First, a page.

Meanwhile, there’s nothing here not to love.
Monday, November 3, 2008
Rolling Stone – “But the 54 performances in this three-CD set pack a magical, concentrated immediacy that is, in its time and way, as electrifying as Johnny Cash's Sixties prison shows or Bob Dylan's early acoustic concerts.” – David Fricke
Tennessean – “Hank Williams at the peak of his powers, transported, soaped, baked, litigated and transformed into the new digital century.” – Peter Cooper
Newsweek – “The recordings are so clear and intimate, you can hear Williams, then 27, chide his band members (known as the Drifting Cowboys) for hitting bum notes and joke about how he’s ‘wrote so many songs with the same tune,’ he forgot ‘which a one’ he’s signing.” – Lorraine Ali
New Boxed Set of Unreleased Recordings Is a Modern Landmark
October 30, 2008; Written by Chet Flippo
(NASHVILLE SKYLINE is a column by CMT/CMT.com Editorial Director Chet Flippo.)
Songs are the measure of a man. And with the new Hank Williams CD set you can hear the man in the songs.
Williams was country's first superstar and deservedly so. His music lives on because it was what made him a superstar. It was not publicity's glare or intensive hype or celebrity friends or any other kind of flash that made you know who he was. He wrote and sang solid music that stopped you dead in your tracks when you heard it.
Hank Williams understood more than he knew. You can hear it in his songwriting and also in his song selection. He said things in his own songs that he could never say in real life. And he seemed to seek out larger truths in selecting compositions by other writers. As far as I can tell from researching and writing a biography of Williams, picking others' songs went against his grain because his ego called for him to record only his own songs insofar as far as he could. But, especially early on in his career he built up a repertoire of many and varied works.
You can hear many of those in the new boxed set, Hank: Unreleased Recordings (released Oct. 28), which I think is one of the most important recorded music projects in recent years. Why? Well, it can introduce a new generation to the architect of modern country music that Hank Williams was. It can display much of Hank's back-story, the music that got him to the point that he became country's first true superstar and legend-to-be. All by the time that he flamed out at age 29. And it can, through this glimpse of Hank, give us an accurate glimpse of what popular American country music really was in the 1940s and 1950s.
These recordings were made for an early-morning show on Nashville radio station WSM mainly in 1951. The sponsor was Mother's Best Flour. The shows were usually recorded because Williams was on the road throughout the week. That these shows were recorded on fragile acetate disks for later broadcast is the only reason they have been preserved at all. The acetates were later discarded by the radio station, which was pretty much standard practice in those days. Fortunately, someone rescued them from the trash bin and held onto them for years and they now can be heard by all of us.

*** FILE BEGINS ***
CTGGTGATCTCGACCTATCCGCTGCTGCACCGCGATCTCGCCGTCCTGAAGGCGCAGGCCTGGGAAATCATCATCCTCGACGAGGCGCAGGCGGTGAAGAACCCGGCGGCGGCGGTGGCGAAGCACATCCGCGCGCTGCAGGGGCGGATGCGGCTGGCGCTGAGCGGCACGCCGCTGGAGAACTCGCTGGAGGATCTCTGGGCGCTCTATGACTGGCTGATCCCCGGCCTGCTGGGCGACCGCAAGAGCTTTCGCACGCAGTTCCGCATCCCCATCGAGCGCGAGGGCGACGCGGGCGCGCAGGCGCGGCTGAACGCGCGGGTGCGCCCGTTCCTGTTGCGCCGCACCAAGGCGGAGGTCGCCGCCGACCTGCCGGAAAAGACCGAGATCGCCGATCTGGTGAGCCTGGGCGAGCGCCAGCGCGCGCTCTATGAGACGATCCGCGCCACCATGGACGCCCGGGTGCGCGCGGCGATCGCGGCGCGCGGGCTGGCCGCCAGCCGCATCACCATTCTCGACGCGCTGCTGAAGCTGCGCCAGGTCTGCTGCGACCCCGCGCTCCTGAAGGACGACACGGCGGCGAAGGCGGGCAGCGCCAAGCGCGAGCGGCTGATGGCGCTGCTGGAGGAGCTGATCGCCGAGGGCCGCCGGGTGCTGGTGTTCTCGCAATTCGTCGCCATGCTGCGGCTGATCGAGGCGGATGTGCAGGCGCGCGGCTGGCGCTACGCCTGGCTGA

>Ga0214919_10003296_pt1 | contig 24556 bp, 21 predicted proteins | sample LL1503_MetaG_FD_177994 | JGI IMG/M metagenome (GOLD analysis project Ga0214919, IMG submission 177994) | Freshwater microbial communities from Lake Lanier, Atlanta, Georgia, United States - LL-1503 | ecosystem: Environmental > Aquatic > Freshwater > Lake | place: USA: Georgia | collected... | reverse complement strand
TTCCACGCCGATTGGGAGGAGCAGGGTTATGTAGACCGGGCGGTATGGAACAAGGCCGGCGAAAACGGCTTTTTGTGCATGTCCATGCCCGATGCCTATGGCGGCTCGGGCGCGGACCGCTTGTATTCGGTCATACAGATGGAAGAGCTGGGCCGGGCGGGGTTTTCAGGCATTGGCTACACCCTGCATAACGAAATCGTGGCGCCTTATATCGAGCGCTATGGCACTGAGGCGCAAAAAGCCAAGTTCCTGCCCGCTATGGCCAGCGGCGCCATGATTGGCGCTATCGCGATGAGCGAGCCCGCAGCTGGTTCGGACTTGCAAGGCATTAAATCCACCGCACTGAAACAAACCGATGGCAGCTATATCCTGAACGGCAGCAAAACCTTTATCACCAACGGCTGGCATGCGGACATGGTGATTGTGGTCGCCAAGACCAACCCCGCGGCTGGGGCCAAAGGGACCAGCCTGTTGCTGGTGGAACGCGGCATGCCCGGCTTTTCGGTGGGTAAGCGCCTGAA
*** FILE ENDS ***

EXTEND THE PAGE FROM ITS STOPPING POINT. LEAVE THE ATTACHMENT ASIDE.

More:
Of the songs included in those radio shows, we will never fully know the extent to which Williams' alter ego, Fred Rose, figured in his selection process. Rose was Williams' song collaborator, de facto record producer, and father figure. He was a successful Tin Pan Alley songwriter long before he moved to Nashville and launched Acuff-Rose Music in 1942. It was country music's first song publishing house. It later took on other roles for its artists and songwriters. In Hank's case, Acuff-Rose filled the roles of publisher, manager, producer, co-writer, booking agent and accountant.
Unfortunately for history, Fred Rose left no journals or other written accounts of his work with Williams. Rose was much more sophisticated musically than was Williams, who also admittedly bought songs from writers he ran across -- standard practice in those days. But we can tell that Williams' song selection for his radio shows was much broader than his choices for his recordings.
Williams' listening habits were pretty wide for a country boy born in 1923 into poverty in Alabama. The songs he picked for his radio shows ranged far beyond what you might imagine he listened to. As a child in rural Alabama, his musical sources were limited to AM radio, old Southern folk songs sung locally, the rare phonograph recording, live church music, a street singer like Tee-Tot who taught him much and religious tent revivals. Songs that stayed with him ranged from the old folk standard "On Top of Old Smoky" to the gospel song "I'll Fly Away" to a weeper such as "The Blind Child's Lament" and even "When the Saints Go Marching In."
The 54 songs included here range widely across the spectrum, from traditional Southern gospel to Hank originals, from Appalachian ballads to a Western standard, from honky-tonk to cob-webby ancient tunes. They all share Hank Williams' formula for musical success: total emotional commitment to the song. If he couldn't identify with the song himself, Hank Williams could never sell it to anyone else and he well knew that.
I have enjoyed discussing these recordings with Hank's daughter Jett, who is very eloquent as a spokesperson for her father's legacy. Jett has spent much of her adult life in court, first establishing her identity as Hank Williams' daughter and then in recovering these lost recordings and making them available for the public to hear. She never got to meet her father, which makes these recordings especially poignant to her. "I finally heard my father laugh," she said. "I heard him as he was, as a man." On his radio shows, he discussed the songs and told corny jokes and displayed his human side.